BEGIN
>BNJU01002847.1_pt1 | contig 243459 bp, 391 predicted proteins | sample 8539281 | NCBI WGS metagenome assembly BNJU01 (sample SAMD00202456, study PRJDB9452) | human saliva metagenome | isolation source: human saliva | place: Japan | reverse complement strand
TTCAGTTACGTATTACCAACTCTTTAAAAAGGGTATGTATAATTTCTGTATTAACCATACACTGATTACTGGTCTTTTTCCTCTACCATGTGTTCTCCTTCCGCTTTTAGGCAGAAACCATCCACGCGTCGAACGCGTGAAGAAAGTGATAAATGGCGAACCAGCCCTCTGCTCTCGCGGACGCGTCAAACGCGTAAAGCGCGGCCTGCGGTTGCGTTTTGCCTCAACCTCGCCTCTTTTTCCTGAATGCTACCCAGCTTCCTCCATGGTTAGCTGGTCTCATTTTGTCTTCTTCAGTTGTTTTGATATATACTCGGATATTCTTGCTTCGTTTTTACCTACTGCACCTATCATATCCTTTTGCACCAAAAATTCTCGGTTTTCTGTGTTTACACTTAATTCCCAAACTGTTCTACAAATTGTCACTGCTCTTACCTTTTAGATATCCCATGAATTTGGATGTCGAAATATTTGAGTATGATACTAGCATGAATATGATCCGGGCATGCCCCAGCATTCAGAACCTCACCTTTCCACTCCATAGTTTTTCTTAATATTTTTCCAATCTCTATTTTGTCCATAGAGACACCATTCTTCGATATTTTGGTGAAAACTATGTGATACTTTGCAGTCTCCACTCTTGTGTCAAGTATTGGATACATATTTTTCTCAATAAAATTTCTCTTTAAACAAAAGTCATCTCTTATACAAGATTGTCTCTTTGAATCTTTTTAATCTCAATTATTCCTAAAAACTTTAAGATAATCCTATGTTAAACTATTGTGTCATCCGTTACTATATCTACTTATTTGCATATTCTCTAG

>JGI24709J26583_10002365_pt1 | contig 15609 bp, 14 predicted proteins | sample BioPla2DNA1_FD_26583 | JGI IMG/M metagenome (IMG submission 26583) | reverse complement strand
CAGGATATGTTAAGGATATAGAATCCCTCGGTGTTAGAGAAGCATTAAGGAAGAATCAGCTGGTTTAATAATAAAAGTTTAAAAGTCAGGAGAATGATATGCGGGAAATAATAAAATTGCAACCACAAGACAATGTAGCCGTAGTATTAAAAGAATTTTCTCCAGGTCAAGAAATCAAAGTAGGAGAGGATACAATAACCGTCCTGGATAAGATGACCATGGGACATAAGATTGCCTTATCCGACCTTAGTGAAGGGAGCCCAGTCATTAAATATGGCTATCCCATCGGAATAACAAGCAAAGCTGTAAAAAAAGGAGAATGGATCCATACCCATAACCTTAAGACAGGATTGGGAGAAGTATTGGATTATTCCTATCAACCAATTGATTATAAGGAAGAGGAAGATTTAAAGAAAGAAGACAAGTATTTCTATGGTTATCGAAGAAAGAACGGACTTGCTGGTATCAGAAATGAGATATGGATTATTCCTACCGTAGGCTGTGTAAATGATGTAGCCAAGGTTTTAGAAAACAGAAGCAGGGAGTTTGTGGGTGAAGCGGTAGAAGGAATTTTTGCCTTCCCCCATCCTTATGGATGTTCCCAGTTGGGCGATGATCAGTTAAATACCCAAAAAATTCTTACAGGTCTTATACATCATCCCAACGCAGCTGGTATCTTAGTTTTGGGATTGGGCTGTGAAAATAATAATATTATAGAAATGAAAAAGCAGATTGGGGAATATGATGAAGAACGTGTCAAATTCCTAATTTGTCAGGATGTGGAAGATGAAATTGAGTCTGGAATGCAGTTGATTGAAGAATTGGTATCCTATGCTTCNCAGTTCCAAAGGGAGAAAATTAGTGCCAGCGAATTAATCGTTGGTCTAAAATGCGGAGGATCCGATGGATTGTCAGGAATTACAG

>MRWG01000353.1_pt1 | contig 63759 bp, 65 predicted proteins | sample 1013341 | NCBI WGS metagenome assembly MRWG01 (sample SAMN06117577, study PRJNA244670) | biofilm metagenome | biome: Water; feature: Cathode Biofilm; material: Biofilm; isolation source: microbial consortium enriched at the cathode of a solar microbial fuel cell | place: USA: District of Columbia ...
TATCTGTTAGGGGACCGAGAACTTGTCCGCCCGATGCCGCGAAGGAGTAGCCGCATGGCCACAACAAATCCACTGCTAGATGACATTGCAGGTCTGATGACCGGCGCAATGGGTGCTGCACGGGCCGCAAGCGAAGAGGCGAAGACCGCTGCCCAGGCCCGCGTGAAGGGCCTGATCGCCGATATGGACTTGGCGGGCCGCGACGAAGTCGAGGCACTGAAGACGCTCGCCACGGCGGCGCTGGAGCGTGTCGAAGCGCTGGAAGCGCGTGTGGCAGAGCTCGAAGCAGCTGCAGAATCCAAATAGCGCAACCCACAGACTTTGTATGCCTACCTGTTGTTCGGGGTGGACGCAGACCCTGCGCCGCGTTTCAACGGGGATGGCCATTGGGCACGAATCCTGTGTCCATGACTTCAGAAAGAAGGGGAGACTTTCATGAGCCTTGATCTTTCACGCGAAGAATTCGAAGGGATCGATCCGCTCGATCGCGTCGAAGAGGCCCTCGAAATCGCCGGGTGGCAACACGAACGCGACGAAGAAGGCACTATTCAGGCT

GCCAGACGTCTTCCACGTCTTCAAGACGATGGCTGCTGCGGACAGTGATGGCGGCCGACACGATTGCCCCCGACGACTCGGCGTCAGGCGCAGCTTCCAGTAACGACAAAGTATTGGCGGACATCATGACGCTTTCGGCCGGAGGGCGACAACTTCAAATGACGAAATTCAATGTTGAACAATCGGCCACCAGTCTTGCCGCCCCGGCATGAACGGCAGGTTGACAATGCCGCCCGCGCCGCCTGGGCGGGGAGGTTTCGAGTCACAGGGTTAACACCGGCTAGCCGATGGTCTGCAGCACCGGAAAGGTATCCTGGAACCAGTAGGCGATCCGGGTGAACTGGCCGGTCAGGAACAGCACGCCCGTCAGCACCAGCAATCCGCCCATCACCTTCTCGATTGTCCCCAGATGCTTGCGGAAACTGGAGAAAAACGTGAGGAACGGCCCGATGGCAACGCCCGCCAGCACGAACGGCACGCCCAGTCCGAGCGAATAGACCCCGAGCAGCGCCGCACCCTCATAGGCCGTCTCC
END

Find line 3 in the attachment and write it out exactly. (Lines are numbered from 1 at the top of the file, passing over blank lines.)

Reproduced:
>JGI24709J26583_10002365_pt1 | contig 15609 bp, 14 predicted proteins | sample BioPla2DNA1_FD_26583 | JGI IMG/M metagenome (IMG submission 26583) | reverse complement strand